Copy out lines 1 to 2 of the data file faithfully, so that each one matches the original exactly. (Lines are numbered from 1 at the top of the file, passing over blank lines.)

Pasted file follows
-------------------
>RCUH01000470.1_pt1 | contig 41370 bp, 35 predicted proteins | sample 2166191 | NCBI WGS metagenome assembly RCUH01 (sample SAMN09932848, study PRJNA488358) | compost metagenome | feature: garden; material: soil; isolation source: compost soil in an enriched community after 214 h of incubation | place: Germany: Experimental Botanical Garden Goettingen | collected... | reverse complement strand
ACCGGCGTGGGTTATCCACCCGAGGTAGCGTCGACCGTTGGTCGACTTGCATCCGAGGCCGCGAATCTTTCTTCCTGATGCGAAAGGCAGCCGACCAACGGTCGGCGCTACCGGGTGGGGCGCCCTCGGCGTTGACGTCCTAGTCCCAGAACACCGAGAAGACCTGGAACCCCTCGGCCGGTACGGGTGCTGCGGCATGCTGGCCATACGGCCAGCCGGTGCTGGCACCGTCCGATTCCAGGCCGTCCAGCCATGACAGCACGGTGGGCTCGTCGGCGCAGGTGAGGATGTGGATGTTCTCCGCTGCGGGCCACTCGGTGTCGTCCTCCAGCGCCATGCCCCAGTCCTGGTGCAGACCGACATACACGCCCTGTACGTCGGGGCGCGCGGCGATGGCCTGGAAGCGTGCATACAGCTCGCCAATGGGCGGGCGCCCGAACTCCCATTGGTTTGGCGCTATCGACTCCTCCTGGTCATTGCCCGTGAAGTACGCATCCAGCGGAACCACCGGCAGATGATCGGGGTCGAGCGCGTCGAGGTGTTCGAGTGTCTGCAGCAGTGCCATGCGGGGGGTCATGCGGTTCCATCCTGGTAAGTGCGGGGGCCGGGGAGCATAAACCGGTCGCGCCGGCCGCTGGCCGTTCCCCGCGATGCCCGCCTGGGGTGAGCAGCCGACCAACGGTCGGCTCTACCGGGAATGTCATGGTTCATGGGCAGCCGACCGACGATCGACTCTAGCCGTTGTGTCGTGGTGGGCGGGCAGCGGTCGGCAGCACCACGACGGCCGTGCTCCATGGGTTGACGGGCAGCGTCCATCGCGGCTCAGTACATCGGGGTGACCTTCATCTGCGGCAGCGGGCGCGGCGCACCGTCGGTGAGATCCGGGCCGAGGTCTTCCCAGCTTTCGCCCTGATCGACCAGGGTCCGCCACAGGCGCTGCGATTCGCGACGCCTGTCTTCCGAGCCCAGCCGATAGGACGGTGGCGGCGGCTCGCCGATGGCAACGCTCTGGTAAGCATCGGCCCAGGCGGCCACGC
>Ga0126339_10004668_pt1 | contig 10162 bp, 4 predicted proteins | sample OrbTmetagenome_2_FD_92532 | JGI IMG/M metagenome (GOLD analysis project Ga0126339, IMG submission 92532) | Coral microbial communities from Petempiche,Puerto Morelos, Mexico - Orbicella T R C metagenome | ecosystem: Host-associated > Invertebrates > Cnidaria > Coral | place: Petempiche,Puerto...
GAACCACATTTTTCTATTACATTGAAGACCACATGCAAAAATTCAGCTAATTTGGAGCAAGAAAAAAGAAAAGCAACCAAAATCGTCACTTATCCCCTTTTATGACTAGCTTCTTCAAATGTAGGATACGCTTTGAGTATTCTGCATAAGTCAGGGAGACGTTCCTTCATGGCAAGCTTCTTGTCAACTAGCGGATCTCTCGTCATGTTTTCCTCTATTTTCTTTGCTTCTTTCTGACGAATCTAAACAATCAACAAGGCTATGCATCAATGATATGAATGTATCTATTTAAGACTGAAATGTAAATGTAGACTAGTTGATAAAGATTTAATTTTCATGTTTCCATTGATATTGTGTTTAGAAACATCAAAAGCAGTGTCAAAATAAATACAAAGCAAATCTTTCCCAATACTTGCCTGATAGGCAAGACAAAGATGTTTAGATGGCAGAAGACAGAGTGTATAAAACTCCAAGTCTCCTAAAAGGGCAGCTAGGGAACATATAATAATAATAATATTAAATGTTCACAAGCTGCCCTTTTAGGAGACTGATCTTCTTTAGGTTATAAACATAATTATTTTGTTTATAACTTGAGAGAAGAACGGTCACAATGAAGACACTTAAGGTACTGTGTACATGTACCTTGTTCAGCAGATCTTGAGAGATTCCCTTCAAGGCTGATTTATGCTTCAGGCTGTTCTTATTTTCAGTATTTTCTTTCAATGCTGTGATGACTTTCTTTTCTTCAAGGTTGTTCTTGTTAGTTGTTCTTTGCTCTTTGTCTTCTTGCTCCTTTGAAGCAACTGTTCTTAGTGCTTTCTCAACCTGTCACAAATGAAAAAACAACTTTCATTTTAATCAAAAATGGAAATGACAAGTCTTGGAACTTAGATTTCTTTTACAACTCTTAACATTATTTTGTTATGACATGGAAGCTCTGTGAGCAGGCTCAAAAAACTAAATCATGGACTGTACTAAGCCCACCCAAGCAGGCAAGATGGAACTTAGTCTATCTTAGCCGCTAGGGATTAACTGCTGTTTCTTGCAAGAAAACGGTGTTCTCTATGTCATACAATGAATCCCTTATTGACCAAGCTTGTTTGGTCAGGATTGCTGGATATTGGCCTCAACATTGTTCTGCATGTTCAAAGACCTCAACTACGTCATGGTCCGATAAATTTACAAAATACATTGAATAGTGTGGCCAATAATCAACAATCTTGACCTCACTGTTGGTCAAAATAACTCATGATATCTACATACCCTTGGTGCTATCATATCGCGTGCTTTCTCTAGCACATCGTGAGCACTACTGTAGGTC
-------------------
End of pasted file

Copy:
>RCUH01000470.1_pt1 | contig 41370 bp, 35 predicted proteins | sample 2166191 | NCBI WGS metagenome assembly RCUH01 (sample SAMN09932848, study PRJNA488358) | compost metagenome | feature: garden; material: soil; isolation source: compost soil in an enriched community after 214 h of incubation | place: Germany: Experimental Botanical Garden Goettingen | collected... | reverse complement strand
ACCGGCGTGGGTTATCCACCCGAGGTAGCGTCGACCGTTGGTCGACTTGCATCCGAGGCCGCGAATCTTTCTTCCTGATGCGAAAGGCAGCCGACCAACGGTCGGCGCTACCGGGTGGGGCGCCCTCGGCGTTGACGTCCTAGTCCCAGAACACCGAGAAGACCTGGAACCCCTCGGCCGGTACGGGTGCTGCGGCATGCTGGCCATACGGCCAGCCGGTGCTGGCACCGTCCGATTCCAGGCCGTCCAGCCATGACAGCACGGTGGGCTCGTCGGCGCAGGTGAGGATGTGGATGTTCTCCGCTGCGGGCCACTCGGTGTCGTCCTCCAGCGCCATGCCCCAGTCCTGGTGCAGACCGACATACACGCCCTGTACGTCGGGGCGCGCGGCGATGGCCTGGAAGCGTGCATACAGCTCGCCAATGGGCGGGCGCCCGAACTCCCATTGGTTTGGCGCTATCGACTCCTCCTGGTCATTGCCCGTGAAGTACGCATCCAGCGGAACCACCGGCAGATGATCGGGGTCGAGCGCGTCGAGGTGTTCGAGTGTCTGCAGCAGTGCCATGCGGGGGGTCATGCGGTTCCATCCTGGTAAGTGCGGGGGCCGGGGAGCATAAACCGGTCGCGCCGGCCGCTGGCCGTTCCCCGCGATGCCCGCCTGGGGTGAGCAGCCGACCAACGGTCGGCTCTACCGGGAATGTCATGGTTCATGGGCAGCCGACCGACGATCGACTCTAGCCGTTGTGTCGTGGTGGGCGGGCAGCGGTCGGCAGCACCACGACGGCCGTGCTCCATGGGTTGACGGGCAGCGTCCATCGCGGCTCAGTACATCGGGGTGACCTTCATCTGCGGCAGCGGGCGCGGCGCACCGTCGGTGAGATCCGGGCCGAGGTCTTCCCAGCTTTCGCCCTGATCGACCAGGGTCCGCCACAGGCGCTGCGATTCGCGACGCCTGTCTTCCGAGCCCAGCCGATAGGACGGTGGCGGCGGCTCGCCGATGGCAACGCTCTGGTAAGCATCGGCCCAGGCGGCCACGC